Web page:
on this Good Friday

Gethsemane, by Mary Oliver

The grass never sleeps.
Or the roses.
Nor does the lily have a secret eye that shuts until morning.
Jesus said, wait with me. But the disciples slept.
The cricket has such splendid fringe on its feet,
and it sings, have you noticed, with its whole body,
and heaven knows if it ever sleeps.
Jesus said, wait with me. And maybe the stars did, maybe the wind wound itself into a silver tree, and didn’t move, maybe
the lake far away, where once he walked as on a
blue pavement,
lay still and waited, wild awake.
Oh the dear bodies, slumped and eye-shut, that could not
keep that vigil, how they must have wept,
so utterly human, knowing this too
must be a part of the story.


(another favorite Holy Week poem here.)


I’m giving up “I can’t” for Lent.

It probably doesn’t sound like much, if you’re not blessed with a perfectionist, neurotic personality and an incredible amount of insecurities, like me. But the truth is, I find myself saying “oh, I can’t” a lot, when a more accurate phrase would be, “I don’t know how,” or “I’m not very good at this yet,” or “I’m afraid to fail so I just won’t try.” I like being in my comfort zone, which is a kind of small space, when I think about it–especially when I think about the kick-ass things I am capable of when I put my mind to it (like going for that PhD, even when it meant I had to move to Germany for it, or applying for the Tanner fellowship, even if that meant moving again, and starting over, again, by myself, again). In many ways, I am an incredibly strong woman, so why do I limit myself so often with that “I can’t?”

So I suppose I’m giving up that comfort zone up for Lent. This is not a yes experiment, and you will not see me sky diving or switching careers or anything. It’s attempt to spend forty days not limiting myself–or at least not out of fear. It’s an attempt to figure out what I really mean when I say “I can’t”: I won’t? I don’t want to? I don’t know how to? I’m scared to try?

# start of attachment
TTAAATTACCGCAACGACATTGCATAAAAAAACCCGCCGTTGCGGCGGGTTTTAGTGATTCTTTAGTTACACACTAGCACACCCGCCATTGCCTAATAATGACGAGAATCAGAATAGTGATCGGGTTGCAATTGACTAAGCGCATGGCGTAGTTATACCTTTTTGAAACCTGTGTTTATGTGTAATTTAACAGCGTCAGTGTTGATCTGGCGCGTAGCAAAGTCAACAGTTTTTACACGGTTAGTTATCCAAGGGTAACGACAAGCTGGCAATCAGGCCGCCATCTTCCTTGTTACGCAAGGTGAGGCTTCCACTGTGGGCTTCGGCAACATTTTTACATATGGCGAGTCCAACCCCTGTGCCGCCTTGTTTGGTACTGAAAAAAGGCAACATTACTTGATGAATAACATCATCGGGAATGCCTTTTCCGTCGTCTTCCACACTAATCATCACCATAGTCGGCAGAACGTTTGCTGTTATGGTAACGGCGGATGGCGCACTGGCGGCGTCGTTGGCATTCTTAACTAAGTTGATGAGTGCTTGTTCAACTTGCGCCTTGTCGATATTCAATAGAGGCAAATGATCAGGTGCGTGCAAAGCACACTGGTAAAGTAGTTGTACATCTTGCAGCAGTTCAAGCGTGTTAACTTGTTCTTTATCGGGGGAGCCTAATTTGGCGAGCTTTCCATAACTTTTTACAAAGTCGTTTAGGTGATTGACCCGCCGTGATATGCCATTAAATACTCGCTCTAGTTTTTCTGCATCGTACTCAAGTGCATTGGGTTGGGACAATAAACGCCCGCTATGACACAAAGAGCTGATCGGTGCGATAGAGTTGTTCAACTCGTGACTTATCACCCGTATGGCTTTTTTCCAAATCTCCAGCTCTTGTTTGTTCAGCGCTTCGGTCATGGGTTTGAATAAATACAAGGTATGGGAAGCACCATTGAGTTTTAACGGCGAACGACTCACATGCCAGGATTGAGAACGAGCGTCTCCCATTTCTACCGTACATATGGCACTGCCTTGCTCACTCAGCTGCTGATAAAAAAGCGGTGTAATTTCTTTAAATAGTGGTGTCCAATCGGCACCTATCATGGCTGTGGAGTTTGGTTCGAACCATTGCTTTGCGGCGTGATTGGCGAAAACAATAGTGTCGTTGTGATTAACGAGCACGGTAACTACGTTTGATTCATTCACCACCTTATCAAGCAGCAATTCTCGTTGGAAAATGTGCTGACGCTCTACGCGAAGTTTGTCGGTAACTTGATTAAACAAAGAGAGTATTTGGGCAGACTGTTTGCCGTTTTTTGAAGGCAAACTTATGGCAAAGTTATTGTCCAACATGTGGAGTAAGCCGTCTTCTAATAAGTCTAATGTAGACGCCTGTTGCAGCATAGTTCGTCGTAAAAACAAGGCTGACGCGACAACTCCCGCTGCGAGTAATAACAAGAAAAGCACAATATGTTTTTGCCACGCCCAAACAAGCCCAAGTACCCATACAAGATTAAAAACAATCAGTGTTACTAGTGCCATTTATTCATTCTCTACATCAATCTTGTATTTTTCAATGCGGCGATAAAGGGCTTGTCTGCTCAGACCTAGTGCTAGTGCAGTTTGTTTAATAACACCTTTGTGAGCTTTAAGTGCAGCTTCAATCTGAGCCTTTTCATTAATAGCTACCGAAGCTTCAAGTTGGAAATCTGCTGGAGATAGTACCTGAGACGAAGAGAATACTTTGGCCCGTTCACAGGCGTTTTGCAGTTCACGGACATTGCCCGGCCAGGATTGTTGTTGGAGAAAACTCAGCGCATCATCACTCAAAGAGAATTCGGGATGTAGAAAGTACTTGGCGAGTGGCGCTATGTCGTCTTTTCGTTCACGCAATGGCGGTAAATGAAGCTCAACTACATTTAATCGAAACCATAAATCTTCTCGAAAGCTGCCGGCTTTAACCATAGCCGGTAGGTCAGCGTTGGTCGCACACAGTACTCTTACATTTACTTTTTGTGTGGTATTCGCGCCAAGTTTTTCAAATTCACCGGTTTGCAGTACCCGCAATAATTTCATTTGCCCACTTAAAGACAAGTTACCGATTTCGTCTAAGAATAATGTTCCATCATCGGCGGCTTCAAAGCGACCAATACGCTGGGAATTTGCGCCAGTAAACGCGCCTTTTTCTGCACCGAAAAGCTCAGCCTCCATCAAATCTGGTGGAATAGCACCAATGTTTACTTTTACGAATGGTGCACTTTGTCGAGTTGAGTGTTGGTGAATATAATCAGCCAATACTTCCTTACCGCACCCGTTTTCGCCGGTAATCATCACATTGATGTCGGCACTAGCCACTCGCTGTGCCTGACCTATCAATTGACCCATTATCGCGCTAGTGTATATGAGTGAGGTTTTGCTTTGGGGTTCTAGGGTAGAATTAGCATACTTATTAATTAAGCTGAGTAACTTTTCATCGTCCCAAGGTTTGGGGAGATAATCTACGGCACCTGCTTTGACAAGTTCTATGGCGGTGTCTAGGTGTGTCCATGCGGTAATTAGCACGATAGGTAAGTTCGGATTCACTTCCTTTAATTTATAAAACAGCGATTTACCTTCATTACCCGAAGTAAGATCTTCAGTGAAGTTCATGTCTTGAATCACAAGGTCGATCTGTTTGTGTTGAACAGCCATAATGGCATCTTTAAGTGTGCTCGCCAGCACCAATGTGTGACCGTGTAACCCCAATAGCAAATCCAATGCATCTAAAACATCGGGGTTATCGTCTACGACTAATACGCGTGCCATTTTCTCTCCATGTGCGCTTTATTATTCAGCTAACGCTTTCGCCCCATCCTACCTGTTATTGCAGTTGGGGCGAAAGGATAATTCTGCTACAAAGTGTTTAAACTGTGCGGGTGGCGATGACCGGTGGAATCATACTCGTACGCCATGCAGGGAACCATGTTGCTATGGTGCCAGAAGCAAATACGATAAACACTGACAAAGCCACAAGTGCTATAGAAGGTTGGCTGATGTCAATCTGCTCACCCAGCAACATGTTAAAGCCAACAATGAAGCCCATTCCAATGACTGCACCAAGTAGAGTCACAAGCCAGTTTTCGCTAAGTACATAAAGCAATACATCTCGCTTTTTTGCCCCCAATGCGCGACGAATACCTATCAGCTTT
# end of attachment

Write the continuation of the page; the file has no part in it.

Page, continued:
Rachel Held Evans has forty ideas for Lent over at her blog, and she suggests the following questions to ask yourself, including

2. Is there a habit or sin in my life that repeatedly gets in the way of loving God with my whole heart or loving my neighbor as myself? How do I address that issue over the next 40 days?

5. How do I want Lent 2014 to affect not only the next 40 days but also the next 40 years?

And when I think about it, well, getting rid of those self-imposed restrictions that limit how I see myself, and by extension, others around me, and even God, seems to fit the bill pretty well.

If you’re giving something up this year, tell me what in the comments. If you’re still looking for a practice, I’d recommend the post I linked to for some very accessible ideas!

good morning, good morning, good morning

A month or so ago, I met with one of the priests in my local church to discuss confirmation/reception into the Episcopal Church. I felt much better about my presumed heterodoxy after that meeting, and came away with a few book recommendations as well. She also mentioned the following poem to me. It’s lovely and especially fitting for a Monday morning in which I had to drag myself out of bed.

Mary Oliver

Mary Oliver

Hello, sun.

this and that, the ephemeral edition

–Remember back when I got word I had been granted the Tanner fellowship, and I was so excited about the library privileges and private office that I said I didn’t care they weren’t offering me health benefits? Well, my sister E. pointed out the other day that I may have jinxed myself then and there, as I have never had as many health-related issues as this year, nor sent as many claims to my insurance. Oops.

–I am definitely not Babble’s target audience, as I saw a post on what to wear for Valentine’s Day, and I only thought, wait, Valentine’s Day has a dress code? Why do I not know that?

–I tried out two new coffee places last weekend. With other people. (That deserves it’s own sentence, grammatically incorrect as it is.) Look at me, being all social and stuff! Also, dad, if you ever feel like coming back to Salt Lake, I now know an abundance of places to go for coffee. (That should tempt him.)